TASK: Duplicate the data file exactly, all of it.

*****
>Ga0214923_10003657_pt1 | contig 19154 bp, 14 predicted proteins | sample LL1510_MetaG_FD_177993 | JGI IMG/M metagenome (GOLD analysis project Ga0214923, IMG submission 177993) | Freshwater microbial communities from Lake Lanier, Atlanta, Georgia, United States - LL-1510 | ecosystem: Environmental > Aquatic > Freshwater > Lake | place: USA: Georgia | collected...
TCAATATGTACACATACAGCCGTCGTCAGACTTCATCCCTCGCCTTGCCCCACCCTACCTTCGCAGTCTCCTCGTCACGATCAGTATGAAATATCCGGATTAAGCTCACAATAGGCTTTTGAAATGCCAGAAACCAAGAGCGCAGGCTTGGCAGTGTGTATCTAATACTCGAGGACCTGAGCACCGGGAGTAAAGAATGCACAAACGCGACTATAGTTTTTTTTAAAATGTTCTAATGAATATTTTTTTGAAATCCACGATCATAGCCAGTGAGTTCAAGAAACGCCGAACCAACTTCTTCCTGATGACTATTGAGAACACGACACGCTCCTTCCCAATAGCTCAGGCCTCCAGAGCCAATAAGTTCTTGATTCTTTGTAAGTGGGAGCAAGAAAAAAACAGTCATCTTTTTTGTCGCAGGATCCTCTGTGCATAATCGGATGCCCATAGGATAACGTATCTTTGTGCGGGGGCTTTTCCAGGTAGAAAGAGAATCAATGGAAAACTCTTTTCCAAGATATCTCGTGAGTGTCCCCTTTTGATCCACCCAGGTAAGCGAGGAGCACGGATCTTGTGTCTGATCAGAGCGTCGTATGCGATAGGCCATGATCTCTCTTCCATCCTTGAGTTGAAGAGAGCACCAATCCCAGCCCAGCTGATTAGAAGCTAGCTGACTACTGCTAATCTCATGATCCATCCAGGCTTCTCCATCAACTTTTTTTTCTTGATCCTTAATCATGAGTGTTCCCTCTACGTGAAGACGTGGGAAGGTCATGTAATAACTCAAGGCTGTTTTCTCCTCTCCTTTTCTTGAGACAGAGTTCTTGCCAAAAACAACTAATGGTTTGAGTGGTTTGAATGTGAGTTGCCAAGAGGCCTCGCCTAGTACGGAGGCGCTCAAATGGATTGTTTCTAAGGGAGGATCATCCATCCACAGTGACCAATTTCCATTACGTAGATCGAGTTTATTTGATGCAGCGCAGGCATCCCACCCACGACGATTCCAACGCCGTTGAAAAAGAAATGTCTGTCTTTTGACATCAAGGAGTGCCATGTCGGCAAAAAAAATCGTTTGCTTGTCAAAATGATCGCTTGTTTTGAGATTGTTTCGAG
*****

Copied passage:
>Ga0214923_10003657_pt1 | contig 19154 bp, 14 predicted proteins | sample LL1510_MetaG_FD_177993 | JGI IMG/M metagenome (GOLD analysis project Ga0214923, IMG submission 177993) | Freshwater microbial communities from Lake Lanier, Atlanta, Georgia, United States - LL-1510 | ecosystem: Environmental > Aquatic > Freshwater > Lake | place: USA: Georgia | collected...
TCAATATGTACACATACAGCCGTCGTCAGACTTCATCCCTCGCCTTGCCCCACCCTACCTTCGCAGTCTCCTCGTCACGATCAGTATGAAATATCCGGATTAAGCTCACAATAGGCTTTTGAAATGCCAGAAACCAAGAGCGCAGGCTTGGCAGTGTGTATCTAATACTCGAGGACCTGAGCACCGGGAGTAAAGAATGCACAAACGCGACTATAGTTTTTTTTAAAATGTTCTAATGAATATTTTTTTGAAATCCACGATCATAGCCAGTGAGTTCAAGAAACGCCGAACCAACTTCTTCCTGATGACTATTGAGAACACGACACGCTCCTTCCCAATAGCTCAGGCCTCCAGAGCCAATAAGTTCTTGATTCTTTGTAAGTGGGAGCAAGAAAAAAACAGTCATCTTTTTTGTCGCAGGATCCTCTGTGCATAATCGGATGCCCATAGGATAACGTATCTTTGTGCGGGGGCTTTTCCAGGTAGAAAGAGAATCAATGGAAAACTCTTTTCCAAGATATCTCGTGAGTGTCCCCTTTTGATCCACCCAGGTAAGCGAGGAGCACGGATCTTGTGTCTGATCAGAGCGTCGTATGCGATAGGCCATGATCTCTCTTCCATCCTTGAGTTGAAGAGAGCACCAATCCCAGCCCAGCTGATTAGAAGCTAGCTGACTACTGCTAATCTCATGATCCATCCAGGCTTCTCCATCAACTTTTTTTTCTTGATCCTTAATCATGAGTGTTCCCTCTACGTGAAGACGTGGGAAGGTCATGTAATAACTCAAGGCTGTTTTCTCCTCTCCTTTTCTTGAGACAGAGTTCTTGCCAAAAACAACTAATGGTTTGAGTGGTTTGAATGTGAGTTGCCAAGAGGCCTCGCCTAGTACGGAGGCGCTCAAATGGATTGTTTCTAAGGGAGGATCATCCATCCACAGTGACCAATTTCCATTACGTAGATCGAGTTTATTTGATGCAGCGCAGGCATCCCACCCACGACGATTCCAACGCCGTTGAAAAAGAAATGTCTGTCTTTTGACATCAAGGAGTGCCATGTCGGCAAAAAAAATCGTTTGCTTGTCAAAATGATCGCTTGTTTTGAGATTGTTTCGAG